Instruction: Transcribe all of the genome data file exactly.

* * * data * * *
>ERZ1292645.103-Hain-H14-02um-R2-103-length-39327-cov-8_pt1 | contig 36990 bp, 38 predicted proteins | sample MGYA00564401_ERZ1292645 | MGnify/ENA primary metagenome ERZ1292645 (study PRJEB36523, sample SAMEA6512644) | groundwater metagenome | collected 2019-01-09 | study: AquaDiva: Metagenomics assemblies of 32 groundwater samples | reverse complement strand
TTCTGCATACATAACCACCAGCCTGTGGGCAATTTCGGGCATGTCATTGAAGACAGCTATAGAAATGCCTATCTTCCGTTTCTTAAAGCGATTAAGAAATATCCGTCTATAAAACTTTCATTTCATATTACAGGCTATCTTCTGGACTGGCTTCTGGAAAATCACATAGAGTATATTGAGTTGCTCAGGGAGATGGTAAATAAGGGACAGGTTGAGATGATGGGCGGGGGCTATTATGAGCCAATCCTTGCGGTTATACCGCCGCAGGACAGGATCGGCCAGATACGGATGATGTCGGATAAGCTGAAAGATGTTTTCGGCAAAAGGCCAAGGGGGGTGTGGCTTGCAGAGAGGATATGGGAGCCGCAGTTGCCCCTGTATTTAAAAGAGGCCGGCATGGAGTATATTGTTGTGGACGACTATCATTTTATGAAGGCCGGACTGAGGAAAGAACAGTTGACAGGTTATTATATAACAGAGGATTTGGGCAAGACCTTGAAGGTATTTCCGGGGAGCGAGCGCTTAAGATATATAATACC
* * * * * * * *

>ERZ1292645.103-Hain-H14-02um-R2-103-length-39327-cov-8_pt1 | contig 36990 bp, 38 predicted proteins | sample MGYA00564401_ERZ1292645 | MGnify/ENA primary metagenome ERZ1292645 (study PRJEB36523, sample SAMEA6512644) | groundwater metagenome | collected 2019-01-09 | study: AquaDiva: Metagenomics assemblies of 32 groundwater samples | reverse complement strand
TTCTGCATACATAACCACCAGCCTGTGGGCAATTTCGGGCATGTCATTGAAGACAGCTATAGAAATGCCTATCTTCCGTTTCTTAAAGCGATTAAGAAATATCCGTCTATAAAACTTTCATTTCATATTACAGGCTATCTTCTGGACTGGCTTCTGGAAAATCACATAGAGTATATTGAGTTGCTCAGGGAGATGGTAAATAAGGGACAGGTTGAGATGATGGGCGGGGGCTATTATGAGCCAATCCTTGCGGTTATACCGCCGCAGGACAGGATCGGCCAGATACGGATGATGTCGGATAAGCTGAAAGATGTTTTCGGCAAAAGGCCAAGGGGGGTGTGGCTTGCAGAGAGGATATGGGAGCCGCAGTTGCCCCTGTATTTAAAAGAGGCCGGCATGGAGTATATTGTTGTGGACGACTATCATTTTATGAAGGCCGGACTGAGGAAAGAACAGTTGACAGGTTATTATATAACAGAGGATTTGGGCAAGACCTTGAAGGTATTTCCGGGGAGCGAGCGCTTAAGATATATAATACC